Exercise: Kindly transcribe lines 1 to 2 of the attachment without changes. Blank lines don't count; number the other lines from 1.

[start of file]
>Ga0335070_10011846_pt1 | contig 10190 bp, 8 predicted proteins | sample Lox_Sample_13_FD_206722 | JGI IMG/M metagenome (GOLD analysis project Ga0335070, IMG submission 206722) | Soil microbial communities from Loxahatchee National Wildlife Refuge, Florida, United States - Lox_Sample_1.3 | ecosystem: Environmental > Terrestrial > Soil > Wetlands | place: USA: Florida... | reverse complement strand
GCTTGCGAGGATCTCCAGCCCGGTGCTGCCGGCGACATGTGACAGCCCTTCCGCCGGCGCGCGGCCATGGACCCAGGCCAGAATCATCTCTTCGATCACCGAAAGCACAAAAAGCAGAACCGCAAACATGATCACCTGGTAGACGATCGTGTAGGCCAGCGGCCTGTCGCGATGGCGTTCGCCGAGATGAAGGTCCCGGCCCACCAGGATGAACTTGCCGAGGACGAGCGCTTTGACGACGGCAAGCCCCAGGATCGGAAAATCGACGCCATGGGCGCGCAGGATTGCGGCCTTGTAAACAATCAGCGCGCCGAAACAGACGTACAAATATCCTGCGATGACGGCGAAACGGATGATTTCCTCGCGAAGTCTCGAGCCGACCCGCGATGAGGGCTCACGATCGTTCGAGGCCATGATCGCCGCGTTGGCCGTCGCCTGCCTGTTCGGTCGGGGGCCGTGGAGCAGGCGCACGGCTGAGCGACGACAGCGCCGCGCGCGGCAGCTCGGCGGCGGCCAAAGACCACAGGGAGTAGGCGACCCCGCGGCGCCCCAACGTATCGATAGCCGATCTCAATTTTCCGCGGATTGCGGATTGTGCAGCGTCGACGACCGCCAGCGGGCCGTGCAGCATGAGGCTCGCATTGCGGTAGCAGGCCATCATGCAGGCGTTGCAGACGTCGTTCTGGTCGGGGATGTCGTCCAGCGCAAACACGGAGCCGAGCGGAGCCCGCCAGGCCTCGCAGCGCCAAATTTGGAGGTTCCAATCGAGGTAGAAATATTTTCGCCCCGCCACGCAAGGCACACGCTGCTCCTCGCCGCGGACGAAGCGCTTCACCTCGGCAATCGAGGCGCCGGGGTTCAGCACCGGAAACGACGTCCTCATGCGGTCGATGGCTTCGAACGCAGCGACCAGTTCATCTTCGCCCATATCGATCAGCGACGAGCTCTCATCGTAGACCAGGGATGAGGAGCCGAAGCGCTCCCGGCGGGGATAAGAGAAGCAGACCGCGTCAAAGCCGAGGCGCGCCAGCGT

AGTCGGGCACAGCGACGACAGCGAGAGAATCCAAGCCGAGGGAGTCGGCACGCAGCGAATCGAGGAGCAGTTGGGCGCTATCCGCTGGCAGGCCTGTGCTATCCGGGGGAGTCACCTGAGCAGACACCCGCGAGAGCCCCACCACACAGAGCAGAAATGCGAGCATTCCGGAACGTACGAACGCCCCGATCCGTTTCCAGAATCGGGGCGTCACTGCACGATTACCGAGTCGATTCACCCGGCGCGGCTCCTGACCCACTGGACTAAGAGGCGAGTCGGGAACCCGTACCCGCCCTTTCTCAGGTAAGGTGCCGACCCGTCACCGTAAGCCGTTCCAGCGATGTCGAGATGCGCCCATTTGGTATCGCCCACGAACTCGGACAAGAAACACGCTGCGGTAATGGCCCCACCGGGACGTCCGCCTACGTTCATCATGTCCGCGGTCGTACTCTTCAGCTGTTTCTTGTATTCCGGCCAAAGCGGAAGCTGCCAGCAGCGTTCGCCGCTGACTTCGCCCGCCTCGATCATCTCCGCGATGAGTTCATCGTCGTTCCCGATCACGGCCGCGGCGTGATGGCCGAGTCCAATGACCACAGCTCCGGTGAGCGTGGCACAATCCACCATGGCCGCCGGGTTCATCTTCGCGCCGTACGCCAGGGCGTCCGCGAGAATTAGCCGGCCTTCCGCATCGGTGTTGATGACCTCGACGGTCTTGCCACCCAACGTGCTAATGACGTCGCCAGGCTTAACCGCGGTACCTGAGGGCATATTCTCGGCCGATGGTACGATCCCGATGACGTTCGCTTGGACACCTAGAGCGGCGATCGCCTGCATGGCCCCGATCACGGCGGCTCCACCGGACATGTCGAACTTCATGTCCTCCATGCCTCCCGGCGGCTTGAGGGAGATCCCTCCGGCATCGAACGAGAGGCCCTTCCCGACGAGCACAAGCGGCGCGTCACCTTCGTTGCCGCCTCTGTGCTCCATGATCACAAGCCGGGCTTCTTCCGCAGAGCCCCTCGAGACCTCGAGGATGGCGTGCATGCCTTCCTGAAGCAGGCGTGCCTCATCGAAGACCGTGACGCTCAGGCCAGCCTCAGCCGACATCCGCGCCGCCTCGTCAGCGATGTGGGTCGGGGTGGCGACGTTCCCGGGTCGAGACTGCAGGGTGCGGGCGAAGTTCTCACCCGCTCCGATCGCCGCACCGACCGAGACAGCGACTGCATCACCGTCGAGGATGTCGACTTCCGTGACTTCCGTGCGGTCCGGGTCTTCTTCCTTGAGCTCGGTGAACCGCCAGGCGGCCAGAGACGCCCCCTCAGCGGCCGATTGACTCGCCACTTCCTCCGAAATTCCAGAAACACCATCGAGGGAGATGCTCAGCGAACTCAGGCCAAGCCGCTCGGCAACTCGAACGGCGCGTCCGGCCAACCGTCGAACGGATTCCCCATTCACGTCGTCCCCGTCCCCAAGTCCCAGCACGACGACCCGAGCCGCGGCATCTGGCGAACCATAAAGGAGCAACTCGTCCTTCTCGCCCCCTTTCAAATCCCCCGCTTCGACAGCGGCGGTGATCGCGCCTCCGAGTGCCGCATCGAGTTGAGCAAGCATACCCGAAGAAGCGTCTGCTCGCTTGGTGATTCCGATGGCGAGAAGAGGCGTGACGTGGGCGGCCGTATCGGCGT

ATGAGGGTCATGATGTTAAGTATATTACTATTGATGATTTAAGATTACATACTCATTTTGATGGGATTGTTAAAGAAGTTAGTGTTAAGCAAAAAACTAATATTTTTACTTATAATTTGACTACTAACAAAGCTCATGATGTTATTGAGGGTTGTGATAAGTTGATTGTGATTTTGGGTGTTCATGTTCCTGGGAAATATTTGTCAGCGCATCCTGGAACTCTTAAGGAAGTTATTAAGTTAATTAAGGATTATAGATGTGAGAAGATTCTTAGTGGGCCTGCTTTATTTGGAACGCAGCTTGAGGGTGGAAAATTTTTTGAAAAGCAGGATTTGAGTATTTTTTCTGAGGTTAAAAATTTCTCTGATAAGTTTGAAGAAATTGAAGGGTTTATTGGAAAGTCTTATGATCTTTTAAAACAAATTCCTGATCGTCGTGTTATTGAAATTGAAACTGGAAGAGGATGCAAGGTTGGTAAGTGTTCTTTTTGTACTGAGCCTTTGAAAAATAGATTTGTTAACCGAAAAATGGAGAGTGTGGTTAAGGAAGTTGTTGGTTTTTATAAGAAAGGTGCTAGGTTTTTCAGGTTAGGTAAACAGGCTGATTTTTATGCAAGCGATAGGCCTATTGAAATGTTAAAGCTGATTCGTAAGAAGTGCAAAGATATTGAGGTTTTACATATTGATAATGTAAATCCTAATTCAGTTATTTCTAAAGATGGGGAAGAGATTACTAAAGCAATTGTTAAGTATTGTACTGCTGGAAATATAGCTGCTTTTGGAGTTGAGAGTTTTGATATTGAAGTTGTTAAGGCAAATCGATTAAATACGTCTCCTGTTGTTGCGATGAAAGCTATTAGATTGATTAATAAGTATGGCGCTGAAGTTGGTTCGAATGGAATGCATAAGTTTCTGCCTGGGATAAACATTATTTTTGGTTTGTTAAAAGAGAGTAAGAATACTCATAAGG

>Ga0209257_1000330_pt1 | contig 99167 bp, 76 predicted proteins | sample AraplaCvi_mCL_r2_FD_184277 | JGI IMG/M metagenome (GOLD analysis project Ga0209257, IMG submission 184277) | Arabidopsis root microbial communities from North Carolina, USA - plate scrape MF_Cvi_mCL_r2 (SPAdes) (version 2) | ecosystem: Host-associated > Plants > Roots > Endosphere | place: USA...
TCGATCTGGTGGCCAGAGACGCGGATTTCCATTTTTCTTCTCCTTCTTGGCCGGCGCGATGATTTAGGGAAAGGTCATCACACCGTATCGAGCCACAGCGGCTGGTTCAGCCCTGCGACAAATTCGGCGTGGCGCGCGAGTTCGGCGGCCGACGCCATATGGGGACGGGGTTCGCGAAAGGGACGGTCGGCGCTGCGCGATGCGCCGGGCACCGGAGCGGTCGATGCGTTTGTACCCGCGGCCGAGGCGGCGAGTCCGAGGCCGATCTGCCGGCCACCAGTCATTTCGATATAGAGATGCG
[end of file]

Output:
>Ga0335070_10011846_pt1 | contig 10190 bp, 8 predicted proteins | sample Lox_Sample_13_FD_206722 | JGI IMG/M metagenome (GOLD analysis project Ga0335070, IMG submission 206722) | Soil microbial communities from Loxahatchee National Wildlife Refuge, Florida, United States - Lox_Sample_1.3 | ecosystem: Environmental > Terrestrial > Soil > Wetlands | place: USA: Florida... | reverse complement strand
GCTTGCGAGGATCTCCAGCCCGGTGCTGCCGGCGACATGTGACAGCCCTTCCGCCGGCGCGCGGCCATGGACCCAGGCCAGAATCATCTCTTCGATCACCGAAAGCACAAAAAGCAGAACCGCAAACATGATCACCTGGTAGACGATCGTGTAGGCCAGCGGCCTGTCGCGATGGCGTTCGCCGAGATGAAGGTCCCGGCCCACCAGGATGAACTTGCCGAGGACGAGCGCTTTGACGACGGCAAGCCCCAGGATCGGAAAATCGACGCCATGGGCGCGCAGGATTGCGGCCTTGTAAACAATCAGCGCGCCGAAACAGACGTACAAATATCCTGCGATGACGGCGAAACGGATGATTTCCTCGCGAAGTCTCGAGCCGACCCGCGATGAGGGCTCACGATCGTTCGAGGCCATGATCGCCGCGTTGGCCGTCGCCTGCCTGTTCGGTCGGGGGCCGTGGAGCAGGCGCACGGCTGAGCGACGACAGCGCCGCGCGCGGCAGCTCGGCGGCGGCCAAAGACCACAGGGAGTAGGCGACCCCGCGGCGCCCCAACGTATCGATAGCCGATCTCAATTTTCCGCGGATTGCGGATTGTGCAGCGTCGACGACCGCCAGCGGGCCGTGCAGCATGAGGCTCGCATTGCGGTAGCAGGCCATCATGCAGGCGTTGCAGACGTCGTTCTGGTCGGGGATGTCGTCCAGCGCAAACACGGAGCCGAGCGGAGCCCGCCAGGCCTCGCAGCGCCAAATTTGGAGGTTCCAATCGAGGTAGAAATATTTTCGCCCCGCCACGCAAGGCACACGCTGCTCCTCGCCGCGGACGAAGCGCTTCACCTCGGCAATCGAGGCGCCGGGGTTCAGCACCGGAAACGACGTCCTCATGCGGTCGATGGCTTCGAACGCAGCGACCAGTTCATCTTCGCCCATATCGATCAGCGACGAGCTCTCATCGTAGACCAGGGATGAGGAGCCGAAGCGCTCCCGGCGGGGATAAGAGAAGCAGACCGCGTCAAAGCCGAGGCGCGCCAGCGT